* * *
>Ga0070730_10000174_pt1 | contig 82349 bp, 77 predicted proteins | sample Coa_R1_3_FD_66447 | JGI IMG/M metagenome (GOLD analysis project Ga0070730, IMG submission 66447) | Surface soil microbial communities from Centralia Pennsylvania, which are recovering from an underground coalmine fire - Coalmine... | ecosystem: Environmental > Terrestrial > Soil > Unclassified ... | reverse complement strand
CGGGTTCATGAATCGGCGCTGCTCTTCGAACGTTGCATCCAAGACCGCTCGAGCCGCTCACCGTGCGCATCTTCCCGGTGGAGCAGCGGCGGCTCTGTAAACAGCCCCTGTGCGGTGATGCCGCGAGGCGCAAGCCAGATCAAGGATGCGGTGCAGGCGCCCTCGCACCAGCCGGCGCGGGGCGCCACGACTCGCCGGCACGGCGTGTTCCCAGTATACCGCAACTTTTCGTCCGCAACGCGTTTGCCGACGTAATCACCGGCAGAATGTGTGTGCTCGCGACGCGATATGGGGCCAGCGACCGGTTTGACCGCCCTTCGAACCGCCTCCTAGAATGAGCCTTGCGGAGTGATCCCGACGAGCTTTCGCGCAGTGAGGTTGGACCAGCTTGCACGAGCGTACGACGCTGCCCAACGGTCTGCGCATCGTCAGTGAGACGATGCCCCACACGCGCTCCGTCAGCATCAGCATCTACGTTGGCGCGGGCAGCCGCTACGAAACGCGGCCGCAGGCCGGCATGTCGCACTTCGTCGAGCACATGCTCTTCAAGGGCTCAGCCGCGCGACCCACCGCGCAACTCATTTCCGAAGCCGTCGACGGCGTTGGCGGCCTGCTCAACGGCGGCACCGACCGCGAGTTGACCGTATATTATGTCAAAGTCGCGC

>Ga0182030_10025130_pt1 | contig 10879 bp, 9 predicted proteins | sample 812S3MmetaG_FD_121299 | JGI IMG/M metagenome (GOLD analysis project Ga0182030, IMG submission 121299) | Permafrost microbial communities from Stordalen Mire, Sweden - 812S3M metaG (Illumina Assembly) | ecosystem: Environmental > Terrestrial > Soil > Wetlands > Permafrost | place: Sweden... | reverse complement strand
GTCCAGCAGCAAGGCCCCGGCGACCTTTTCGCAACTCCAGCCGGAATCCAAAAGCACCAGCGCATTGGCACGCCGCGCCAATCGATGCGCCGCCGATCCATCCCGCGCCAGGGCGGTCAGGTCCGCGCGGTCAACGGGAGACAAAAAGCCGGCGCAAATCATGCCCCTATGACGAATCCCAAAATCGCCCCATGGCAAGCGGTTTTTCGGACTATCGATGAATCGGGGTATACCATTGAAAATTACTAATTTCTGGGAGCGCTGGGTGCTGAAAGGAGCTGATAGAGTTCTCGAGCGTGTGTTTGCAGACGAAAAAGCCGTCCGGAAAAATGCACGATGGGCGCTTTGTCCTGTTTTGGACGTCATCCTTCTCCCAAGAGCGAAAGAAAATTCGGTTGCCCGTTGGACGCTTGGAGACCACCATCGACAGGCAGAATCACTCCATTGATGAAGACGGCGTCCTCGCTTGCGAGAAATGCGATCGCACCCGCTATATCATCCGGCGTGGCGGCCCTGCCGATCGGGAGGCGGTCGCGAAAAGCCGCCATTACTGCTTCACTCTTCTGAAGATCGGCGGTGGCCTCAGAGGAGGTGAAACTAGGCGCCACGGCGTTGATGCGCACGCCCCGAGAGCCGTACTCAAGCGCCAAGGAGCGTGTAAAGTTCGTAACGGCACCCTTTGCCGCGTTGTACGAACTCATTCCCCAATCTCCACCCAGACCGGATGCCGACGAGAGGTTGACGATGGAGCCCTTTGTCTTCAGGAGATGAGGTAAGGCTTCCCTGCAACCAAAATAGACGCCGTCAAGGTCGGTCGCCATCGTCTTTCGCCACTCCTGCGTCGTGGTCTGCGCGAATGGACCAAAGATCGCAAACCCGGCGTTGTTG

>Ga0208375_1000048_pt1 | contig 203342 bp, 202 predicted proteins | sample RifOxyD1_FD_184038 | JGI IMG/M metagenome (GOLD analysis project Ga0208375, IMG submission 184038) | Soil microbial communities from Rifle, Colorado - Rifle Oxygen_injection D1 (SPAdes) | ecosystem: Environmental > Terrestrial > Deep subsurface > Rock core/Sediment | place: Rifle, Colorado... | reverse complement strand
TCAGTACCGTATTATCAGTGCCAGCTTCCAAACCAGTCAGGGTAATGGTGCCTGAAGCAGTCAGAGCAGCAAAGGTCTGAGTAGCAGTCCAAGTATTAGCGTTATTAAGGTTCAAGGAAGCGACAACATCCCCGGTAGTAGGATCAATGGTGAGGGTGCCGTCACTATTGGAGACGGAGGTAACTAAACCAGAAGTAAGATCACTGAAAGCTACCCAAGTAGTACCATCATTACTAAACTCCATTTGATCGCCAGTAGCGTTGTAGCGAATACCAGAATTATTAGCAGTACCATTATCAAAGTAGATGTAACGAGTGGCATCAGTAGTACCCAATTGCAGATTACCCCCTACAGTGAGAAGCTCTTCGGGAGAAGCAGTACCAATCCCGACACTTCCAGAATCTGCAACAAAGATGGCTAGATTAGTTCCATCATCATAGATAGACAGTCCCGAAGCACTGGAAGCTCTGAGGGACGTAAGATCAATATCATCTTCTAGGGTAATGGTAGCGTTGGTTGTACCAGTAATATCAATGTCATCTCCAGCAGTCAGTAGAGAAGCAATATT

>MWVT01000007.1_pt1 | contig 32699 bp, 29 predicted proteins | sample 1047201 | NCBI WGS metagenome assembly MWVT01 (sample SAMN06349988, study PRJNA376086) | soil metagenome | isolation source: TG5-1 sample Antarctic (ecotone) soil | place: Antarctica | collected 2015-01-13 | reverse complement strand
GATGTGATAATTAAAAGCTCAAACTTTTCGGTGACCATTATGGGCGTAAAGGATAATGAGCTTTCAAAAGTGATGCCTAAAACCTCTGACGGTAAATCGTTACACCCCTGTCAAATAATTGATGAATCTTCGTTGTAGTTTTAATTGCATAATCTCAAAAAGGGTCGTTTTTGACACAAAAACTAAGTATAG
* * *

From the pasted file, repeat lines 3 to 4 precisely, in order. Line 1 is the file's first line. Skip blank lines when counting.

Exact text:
>Ga0182030_10025130_pt1 | contig 10879 bp, 9 predicted proteins | sample 812S3MmetaG_FD_121299 | JGI IMG/M metagenome (GOLD analysis project Ga0182030, IMG submission 121299) | Permafrost microbial communities from Stordalen Mire, Sweden - 812S3M metaG (Illumina Assembly) | ecosystem: Environmental > Terrestrial > Soil > Wetlands > Permafrost | place: Sweden... | reverse complement strand
GTCCAGCAGCAAGGCCCCGGCGACCTTTTCGCAACTCCAGCCGGAATCCAAAAGCACCAGCGCATTGGCACGCCGCGCCAATCGATGCGCCGCCGATCCATCCCGCGCCAGGGCGGTCAGGTCCGCGCGGTCAACGGGAGACAAAAAGCCGGCGCAAATCATGCCCCTATGACGAATCCCAAAATCGCCCCATGGCAAGCGGTTTTTCGGACTATCGATGAATCGGGGTATACCATTGAAAATTACTAATTTCTGGGAGCGCTGGGTGCTGAAAGGAGCTGATAGAGTTCTCGAGCGTGTGTTTGCAGACGAAAAAGCCGTCCGGAAAAATGCACGATGGGCGCTTTGTCCTGTTTTGGACGTCATCCTTCTCCCAAGAGCGAAAGAAAATTCGGTTGCCCGTTGGACGCTTGGAGACCACCATCGACAGGCAGAATCACTCCATTGATGAAGACGGCGTCCTCGCTTGCGAGAAATGCGATCGCACCCGCTATATCATCCGGCGTGGCGGCCCTGCCGATCGGGAGGCGGTCGCGAAAAGCCGCCATTACTGCTTCACTCTTCTGAAGATCGGCGGTGGCCTCAGAGGAGGTGAAACTAGGCGCCACGGCGTTGATGCGCACGCCCCGAGAGCCGTACTCAAGCGCCAAGGAGCGTGTAAAGTTCGTAACGGCACCCTTTGCCGCGTTGTACGAACTCATTCCCCAATCTCCACCCAGACCGGATGCCGACGAGAGGTTGACGATGGAGCCCTTTGTCTTCAGGAGATGAGGTAAGGCTTCCCTGCAACCAAAATAGACGCCGTCAAGGTCGGTCGCCATCGTCTTTCGCCACTCCTGCGTCGTGGTCTGCGCGAATGGACCAAAGATCGCAAACCCGGCGTTGTTG